Burnout is included in the 11th Revision of the International Classification of Diseases (ICD-11) as an occupational phenomenon. It refers to a state of physical, emotional, and mental exhaustion caused by prolonged and excessive stress at work. It often results in feelings of reduced accomplishment, detachment from one's job, and cynicism. This can lead to reduced efficacy and performance, as well as negative impacts on well-being.
In recent years the idea of ADHD or autistic burnout has proliferated. It is not a specific diagnosable condition, and there is a paucity of research in the area. However, the concept of burnout appears to have some explanatory power for a phenomenon of emotional and physical exhaustion that many neurodivergent people experience.
It isn't too hard to imagine how the challenges posed by ADHD and autism, such as the increased energy required in organising tasks and sustaining attention, and the energy sucker that is hyperfocus, can exacerbate stress and hasten the onset of burnout.
Why are Neurodivergent Adults More Susceptible to Burnout?
While there is a paucity of research on ADHD and autistic burnout, some of the below features could be linked to a higher propensity to experience it.
Chronic Stress: ADHD and autism can lead to a propensity to experience periods of high stress, and likely a higher general state of stress, increasing the risk of burnout. The effort required to keep up with daily responsibilities can become overwhelming.
Executive Dysfunction: Executive functions like planning, time management, and emotional regulation are often impaired in neurodivergent people, making it more energy-intensive to navigate stressors effectively.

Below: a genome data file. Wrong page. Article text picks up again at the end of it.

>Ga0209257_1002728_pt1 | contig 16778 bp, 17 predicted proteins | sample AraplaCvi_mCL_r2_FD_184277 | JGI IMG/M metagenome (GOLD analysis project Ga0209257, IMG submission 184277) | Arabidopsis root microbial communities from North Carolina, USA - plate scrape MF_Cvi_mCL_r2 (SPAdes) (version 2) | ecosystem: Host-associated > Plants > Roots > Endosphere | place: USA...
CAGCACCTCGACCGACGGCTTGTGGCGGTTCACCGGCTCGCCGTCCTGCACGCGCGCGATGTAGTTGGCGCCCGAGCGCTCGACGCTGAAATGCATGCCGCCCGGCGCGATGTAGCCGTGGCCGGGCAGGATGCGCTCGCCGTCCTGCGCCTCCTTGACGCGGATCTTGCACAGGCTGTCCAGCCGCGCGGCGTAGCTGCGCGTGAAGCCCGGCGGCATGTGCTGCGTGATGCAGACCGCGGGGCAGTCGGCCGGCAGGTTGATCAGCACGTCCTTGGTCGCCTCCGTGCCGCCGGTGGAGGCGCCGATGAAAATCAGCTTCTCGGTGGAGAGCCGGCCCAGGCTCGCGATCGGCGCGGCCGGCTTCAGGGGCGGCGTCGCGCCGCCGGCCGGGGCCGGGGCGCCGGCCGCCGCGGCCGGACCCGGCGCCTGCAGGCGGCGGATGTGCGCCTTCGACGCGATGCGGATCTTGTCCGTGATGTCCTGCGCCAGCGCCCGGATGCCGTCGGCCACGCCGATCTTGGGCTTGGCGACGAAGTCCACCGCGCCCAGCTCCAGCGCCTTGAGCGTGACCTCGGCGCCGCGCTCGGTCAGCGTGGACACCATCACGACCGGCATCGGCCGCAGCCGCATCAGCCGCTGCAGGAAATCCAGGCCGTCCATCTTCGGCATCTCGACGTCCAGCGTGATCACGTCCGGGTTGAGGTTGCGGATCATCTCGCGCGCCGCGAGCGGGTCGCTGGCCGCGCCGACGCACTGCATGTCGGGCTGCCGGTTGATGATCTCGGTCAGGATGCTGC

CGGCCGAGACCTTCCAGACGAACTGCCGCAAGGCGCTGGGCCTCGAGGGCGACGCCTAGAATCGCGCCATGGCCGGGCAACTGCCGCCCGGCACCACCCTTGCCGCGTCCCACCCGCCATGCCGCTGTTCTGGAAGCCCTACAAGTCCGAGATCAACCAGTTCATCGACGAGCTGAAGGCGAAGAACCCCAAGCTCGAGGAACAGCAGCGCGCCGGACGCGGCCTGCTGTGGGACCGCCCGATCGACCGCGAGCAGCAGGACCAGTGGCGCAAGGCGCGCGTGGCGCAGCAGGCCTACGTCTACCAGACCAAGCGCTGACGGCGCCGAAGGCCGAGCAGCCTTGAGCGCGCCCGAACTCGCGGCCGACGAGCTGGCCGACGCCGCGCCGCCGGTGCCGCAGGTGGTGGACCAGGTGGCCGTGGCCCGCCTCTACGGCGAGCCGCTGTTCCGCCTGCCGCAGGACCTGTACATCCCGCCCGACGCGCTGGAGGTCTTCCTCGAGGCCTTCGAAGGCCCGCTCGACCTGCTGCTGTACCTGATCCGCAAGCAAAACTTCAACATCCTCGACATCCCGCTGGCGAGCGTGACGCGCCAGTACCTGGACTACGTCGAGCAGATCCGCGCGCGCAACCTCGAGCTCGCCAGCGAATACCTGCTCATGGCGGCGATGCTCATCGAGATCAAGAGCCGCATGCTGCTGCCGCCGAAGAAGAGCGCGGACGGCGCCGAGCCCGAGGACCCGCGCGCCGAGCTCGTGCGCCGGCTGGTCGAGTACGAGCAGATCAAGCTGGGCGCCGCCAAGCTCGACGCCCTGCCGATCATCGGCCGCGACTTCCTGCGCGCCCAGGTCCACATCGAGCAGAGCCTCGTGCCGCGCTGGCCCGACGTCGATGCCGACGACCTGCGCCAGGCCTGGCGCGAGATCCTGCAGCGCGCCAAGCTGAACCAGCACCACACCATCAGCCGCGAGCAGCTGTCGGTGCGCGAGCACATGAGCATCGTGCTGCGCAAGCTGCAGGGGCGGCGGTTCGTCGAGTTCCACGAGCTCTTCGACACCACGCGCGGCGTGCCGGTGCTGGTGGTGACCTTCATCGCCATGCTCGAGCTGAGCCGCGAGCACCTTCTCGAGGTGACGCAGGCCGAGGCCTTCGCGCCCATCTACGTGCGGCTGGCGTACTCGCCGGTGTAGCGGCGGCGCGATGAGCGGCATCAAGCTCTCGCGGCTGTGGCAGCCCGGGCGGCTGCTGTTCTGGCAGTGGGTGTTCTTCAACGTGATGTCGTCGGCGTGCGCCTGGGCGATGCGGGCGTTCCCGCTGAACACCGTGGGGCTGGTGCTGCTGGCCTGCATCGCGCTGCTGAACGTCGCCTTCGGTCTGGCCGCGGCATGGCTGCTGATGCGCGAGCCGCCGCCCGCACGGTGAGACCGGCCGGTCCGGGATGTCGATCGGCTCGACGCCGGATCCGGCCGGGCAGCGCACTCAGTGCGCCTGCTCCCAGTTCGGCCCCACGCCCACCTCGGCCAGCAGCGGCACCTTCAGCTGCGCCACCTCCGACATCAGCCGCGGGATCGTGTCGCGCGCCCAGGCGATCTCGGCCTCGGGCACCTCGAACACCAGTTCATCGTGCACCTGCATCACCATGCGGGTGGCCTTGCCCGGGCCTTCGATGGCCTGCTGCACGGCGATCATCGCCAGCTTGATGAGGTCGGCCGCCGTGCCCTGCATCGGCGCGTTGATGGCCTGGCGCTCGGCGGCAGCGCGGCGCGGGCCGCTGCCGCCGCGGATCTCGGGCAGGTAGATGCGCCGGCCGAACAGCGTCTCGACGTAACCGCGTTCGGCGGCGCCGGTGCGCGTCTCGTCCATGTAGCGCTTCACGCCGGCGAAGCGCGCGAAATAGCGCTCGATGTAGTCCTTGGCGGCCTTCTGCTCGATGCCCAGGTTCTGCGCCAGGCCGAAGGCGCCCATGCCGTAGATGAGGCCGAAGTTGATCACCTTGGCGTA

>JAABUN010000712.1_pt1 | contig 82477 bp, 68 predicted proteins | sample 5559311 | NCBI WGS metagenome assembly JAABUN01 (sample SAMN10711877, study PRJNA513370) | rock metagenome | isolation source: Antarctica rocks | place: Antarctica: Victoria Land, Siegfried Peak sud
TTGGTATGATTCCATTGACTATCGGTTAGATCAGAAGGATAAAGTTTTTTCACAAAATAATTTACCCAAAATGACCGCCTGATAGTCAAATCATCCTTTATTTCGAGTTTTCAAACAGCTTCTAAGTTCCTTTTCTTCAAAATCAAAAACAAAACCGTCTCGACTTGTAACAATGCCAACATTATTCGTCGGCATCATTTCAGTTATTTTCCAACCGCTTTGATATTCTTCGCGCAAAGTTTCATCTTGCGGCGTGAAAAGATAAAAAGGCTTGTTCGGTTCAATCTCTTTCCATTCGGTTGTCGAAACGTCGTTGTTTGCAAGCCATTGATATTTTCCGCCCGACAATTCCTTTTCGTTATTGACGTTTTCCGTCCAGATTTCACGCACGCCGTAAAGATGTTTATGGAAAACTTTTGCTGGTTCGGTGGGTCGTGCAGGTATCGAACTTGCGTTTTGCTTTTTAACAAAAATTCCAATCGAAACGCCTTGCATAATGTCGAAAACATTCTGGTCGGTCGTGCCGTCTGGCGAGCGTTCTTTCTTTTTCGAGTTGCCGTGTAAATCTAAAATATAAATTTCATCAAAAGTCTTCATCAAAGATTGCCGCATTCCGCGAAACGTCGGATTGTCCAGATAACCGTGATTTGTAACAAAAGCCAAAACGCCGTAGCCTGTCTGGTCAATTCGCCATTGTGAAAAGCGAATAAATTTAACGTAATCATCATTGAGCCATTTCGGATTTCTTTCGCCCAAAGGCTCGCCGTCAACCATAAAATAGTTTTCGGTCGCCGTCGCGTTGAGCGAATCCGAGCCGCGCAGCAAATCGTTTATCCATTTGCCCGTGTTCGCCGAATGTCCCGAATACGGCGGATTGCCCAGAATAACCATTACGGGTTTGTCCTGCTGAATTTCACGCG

Self-Regulatory Challenges: Many adults with ADHD struggle with impulsivity and emotional lability, which can intensify stress and frustration.
High Expectations: Societal expectations around productivity can create additional pressure, making it hard to meet demands and leading to feelings of inadequacy.
Comorbid Mental Health Difficulties: A higher rate of comorbid mental health issues, such as anxiety or depression, are found in ADHD and autistic people. These co-occurring difficulties often require additional emotional resources to manage, heightening the risk of burnout.
Recognising the Signs
Signs of burnout may include:
Diminished interest in work or hobbies, including a desire to impulsively quit
Irritability or emotional instability
Increased physical illness and symptoms, as well as exacerbation of mental health problems
I have seen ADHD and autistic clients who have described a repeating pattern of accumulating stress that leads to physical and mental symptoms that also build until a change is forced. This could be taking sick leave, dropping responsibilities or activities, spending a week in bed, or quitting or being forced from their job. Some people appear to be on a recurring cycle of months or years of this pattern, while others can still be suffering from the effects of a burnout episode many months, or even years after a change was forced.